Daniel befriends a single mother of two, Katie, who is sanctioned herself for arriving a few minutes late at Newcastle JobCentre when she had just moved up from London. Even if you are the sort of automaton that thinks this is justified, her young children are inevitably hurt too. At this point you realise you are in the presence of an ideology that has been let off the leash and knows no bounds. This is zero tolerance taken to an extreme. It, quite plainly, hates human beings.
How on earth did we get to this point? I have read several lamenting reviews of I, Daniel Blake pinning their anger on Tory austerity. If only it were that simple. Yes, the Tories have made the system Daniel Blake encounters more callous. In 2013, they abolished the right of people appealing against an incorrect fit to work decision to receive ESA while they waited (a process that can take months and months). This was an ‘incentive to appeal’ you understand. Thanks to the Conservatives, people in the work related activity group can only claim ESA as of right for 12 months – after that point if their partner earns £16,000 or more, they are screwed. Most recently, they changed the law so that new ESA claimants would receive only the same weekly amount as Jobseekers Allowance claimants - £30 a week less. This is all part of the plan to transform sickness into a personal failing of the claimant, in the same fashion that unemployment has been, where ‘work is abstracted from the material conditions of paid employment and inequality’.
But the basic rudiments of the system that awaits Daniel Blake when he has a heart attack were firmly in place when the Conservatives gained the keys to the car in 2010. It was New Labour who introduced work capability assessments as part of the 2007 Welfare Reform Act. It was New Labour who introduced sanctions for benefit claimants, including disabled benefit claimants (although, the length of sanctions and their conditionality were both intensified by the Coalition and the Conservatives). And the work capability system was actually harsher under Labour. According to the DWP’s own research over half (55 per cent) of people found fit for work after the WCA system was first introduced, were neither claiming benefits nor in work 15 months later. In 2012, this figure had been reduced to 30 per cent.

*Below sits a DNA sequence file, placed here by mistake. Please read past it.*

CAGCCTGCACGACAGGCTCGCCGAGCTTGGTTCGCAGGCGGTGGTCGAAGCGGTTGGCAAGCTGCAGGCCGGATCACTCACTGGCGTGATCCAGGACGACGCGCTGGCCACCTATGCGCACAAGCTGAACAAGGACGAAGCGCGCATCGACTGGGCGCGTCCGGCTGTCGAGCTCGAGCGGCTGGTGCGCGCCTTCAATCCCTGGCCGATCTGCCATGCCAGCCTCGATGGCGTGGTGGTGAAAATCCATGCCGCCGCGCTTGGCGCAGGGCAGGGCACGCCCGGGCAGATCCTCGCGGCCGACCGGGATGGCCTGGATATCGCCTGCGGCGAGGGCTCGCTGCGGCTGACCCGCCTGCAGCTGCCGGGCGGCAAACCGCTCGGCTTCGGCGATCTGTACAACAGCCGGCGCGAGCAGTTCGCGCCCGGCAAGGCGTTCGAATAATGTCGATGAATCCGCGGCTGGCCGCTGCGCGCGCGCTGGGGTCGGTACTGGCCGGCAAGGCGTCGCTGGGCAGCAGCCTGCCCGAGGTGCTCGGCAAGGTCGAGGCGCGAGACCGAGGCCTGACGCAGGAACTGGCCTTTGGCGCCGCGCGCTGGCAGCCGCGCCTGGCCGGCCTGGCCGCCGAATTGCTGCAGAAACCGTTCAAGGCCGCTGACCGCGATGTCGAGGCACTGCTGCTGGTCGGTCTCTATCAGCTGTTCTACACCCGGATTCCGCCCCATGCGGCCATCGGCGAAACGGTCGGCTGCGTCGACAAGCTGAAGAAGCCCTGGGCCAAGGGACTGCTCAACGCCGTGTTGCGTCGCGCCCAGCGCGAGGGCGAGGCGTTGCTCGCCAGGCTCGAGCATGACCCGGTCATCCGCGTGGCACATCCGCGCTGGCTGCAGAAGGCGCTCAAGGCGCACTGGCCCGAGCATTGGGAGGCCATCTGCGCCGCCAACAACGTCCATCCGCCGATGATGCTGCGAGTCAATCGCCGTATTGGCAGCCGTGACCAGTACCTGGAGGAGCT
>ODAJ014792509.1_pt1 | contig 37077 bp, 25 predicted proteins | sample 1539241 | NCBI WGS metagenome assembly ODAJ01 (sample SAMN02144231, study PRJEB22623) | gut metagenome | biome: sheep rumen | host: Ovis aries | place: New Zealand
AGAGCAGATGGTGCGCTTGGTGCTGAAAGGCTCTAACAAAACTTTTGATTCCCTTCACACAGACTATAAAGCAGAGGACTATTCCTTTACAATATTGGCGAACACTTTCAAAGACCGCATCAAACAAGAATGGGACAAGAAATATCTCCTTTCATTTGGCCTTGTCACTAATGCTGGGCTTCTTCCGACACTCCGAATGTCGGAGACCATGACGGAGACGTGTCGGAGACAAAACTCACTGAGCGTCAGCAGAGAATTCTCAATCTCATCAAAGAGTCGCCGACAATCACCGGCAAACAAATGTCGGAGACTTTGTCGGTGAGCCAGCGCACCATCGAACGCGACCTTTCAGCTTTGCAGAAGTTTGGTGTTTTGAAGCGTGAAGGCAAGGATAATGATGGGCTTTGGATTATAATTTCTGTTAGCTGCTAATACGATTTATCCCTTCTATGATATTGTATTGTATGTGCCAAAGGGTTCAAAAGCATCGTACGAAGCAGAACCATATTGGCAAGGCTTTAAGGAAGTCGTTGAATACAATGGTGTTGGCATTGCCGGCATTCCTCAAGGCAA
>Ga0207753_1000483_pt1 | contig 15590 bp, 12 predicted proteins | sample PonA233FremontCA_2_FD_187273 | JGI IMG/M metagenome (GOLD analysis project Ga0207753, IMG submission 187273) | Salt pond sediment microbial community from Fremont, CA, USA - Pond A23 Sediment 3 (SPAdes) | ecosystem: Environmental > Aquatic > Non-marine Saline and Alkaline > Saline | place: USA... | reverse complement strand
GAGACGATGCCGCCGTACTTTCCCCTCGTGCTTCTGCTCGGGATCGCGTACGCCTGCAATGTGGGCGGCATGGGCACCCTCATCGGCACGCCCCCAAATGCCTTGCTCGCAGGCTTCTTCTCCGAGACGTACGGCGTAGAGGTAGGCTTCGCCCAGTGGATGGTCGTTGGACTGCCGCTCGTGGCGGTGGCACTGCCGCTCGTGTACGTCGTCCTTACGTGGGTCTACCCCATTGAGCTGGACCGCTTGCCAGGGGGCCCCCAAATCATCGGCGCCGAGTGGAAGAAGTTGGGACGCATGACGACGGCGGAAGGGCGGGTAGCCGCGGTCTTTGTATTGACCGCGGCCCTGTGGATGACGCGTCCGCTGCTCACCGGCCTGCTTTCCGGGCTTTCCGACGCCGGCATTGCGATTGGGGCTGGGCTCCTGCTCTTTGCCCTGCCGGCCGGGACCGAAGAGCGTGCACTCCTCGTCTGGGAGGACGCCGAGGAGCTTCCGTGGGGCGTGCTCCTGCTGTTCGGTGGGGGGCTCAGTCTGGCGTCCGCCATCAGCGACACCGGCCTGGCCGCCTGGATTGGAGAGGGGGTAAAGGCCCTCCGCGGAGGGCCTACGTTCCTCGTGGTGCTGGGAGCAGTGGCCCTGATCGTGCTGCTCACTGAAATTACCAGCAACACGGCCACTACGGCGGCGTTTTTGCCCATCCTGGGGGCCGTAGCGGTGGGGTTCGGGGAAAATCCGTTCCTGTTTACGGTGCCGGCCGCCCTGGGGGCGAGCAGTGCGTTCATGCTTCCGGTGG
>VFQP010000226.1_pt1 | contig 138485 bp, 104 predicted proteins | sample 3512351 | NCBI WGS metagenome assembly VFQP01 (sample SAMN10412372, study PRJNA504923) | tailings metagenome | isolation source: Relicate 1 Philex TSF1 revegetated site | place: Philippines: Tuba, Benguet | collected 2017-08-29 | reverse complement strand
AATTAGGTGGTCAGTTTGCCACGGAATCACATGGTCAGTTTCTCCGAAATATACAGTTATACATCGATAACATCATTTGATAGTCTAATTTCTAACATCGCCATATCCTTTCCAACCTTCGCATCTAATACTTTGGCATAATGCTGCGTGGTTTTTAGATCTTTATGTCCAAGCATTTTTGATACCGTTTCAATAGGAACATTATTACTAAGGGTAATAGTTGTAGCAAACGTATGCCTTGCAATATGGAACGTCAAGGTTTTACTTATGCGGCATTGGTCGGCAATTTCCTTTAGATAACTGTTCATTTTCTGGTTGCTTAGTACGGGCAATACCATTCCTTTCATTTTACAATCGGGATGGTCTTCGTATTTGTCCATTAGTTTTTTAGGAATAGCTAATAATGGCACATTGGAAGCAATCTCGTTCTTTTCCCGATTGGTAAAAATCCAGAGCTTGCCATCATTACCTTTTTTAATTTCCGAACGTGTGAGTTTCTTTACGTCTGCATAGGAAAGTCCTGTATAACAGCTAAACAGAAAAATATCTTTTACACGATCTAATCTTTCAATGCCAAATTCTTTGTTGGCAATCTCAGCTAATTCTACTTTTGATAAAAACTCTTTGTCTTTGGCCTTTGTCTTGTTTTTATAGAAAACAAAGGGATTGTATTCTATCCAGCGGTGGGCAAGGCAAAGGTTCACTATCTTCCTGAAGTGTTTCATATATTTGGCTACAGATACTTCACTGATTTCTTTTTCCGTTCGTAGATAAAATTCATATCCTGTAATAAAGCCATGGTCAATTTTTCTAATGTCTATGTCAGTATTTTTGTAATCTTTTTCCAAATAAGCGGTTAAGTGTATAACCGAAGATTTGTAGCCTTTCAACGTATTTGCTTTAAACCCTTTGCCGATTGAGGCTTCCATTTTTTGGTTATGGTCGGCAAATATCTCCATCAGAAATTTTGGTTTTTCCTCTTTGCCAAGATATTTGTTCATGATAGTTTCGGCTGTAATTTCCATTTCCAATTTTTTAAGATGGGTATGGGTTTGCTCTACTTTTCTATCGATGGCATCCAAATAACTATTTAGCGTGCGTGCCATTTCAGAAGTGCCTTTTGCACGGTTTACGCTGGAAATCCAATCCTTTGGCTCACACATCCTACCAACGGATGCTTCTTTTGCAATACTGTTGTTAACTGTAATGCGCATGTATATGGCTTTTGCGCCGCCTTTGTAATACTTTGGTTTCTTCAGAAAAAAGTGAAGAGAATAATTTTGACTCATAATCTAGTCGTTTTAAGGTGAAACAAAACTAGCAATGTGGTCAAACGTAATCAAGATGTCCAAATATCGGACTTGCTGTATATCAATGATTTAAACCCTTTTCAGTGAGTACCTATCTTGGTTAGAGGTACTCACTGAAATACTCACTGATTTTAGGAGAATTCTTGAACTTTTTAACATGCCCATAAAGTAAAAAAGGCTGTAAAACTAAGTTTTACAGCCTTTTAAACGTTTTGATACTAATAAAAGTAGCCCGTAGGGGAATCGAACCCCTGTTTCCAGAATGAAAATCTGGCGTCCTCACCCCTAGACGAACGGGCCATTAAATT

All mainstream politicians, who cleave so fervently to the fabled centre ground, support the system exposed in I, Daniel Blake. These centrists have carefully constructed it after all. It took that extremist interloper Jeremy Corbyn to finally commit the Labour party to scrapping the work capability assessment.
There is only one element of I, Daniel Blake I found remotely jarring. That is when Daniel Blake, driven to exasperation by the requirements of ‘benefit advisers’ that he can’t, indeed shouldn’t, fulfil, calmly walks out of the JobCentre to spray paint a protest on its outside walls. While he does he is cheered on by a gathering crowd across the street. I don’t know Newcastle that well, but I can’t help feeling that in many towns and cities of this country, he would not have been cheered. According former deputy Prime Minister Nick Clegg, ex-Chancellor George Osborne (a man convinced he had created the ‘new centre ground’) would relish any chance to reduce or restrict benefits “because focus groups had shown that the voters they wanted to appeal to were very anti-welfare, and therefore there was almost no limit to those anti-welfare prejudices.” That’s the tragedy of I, Daniel Blake – the realisation that the inhumanity it exposes doesn’t produce revulsion from many of your fellow citizens but applause.
*There is, actually, an uncanny resemblance between the cuts imposed on disabled people by Vladimir Putin in Russia and the policies of the British government under David Cameron and Theresa May.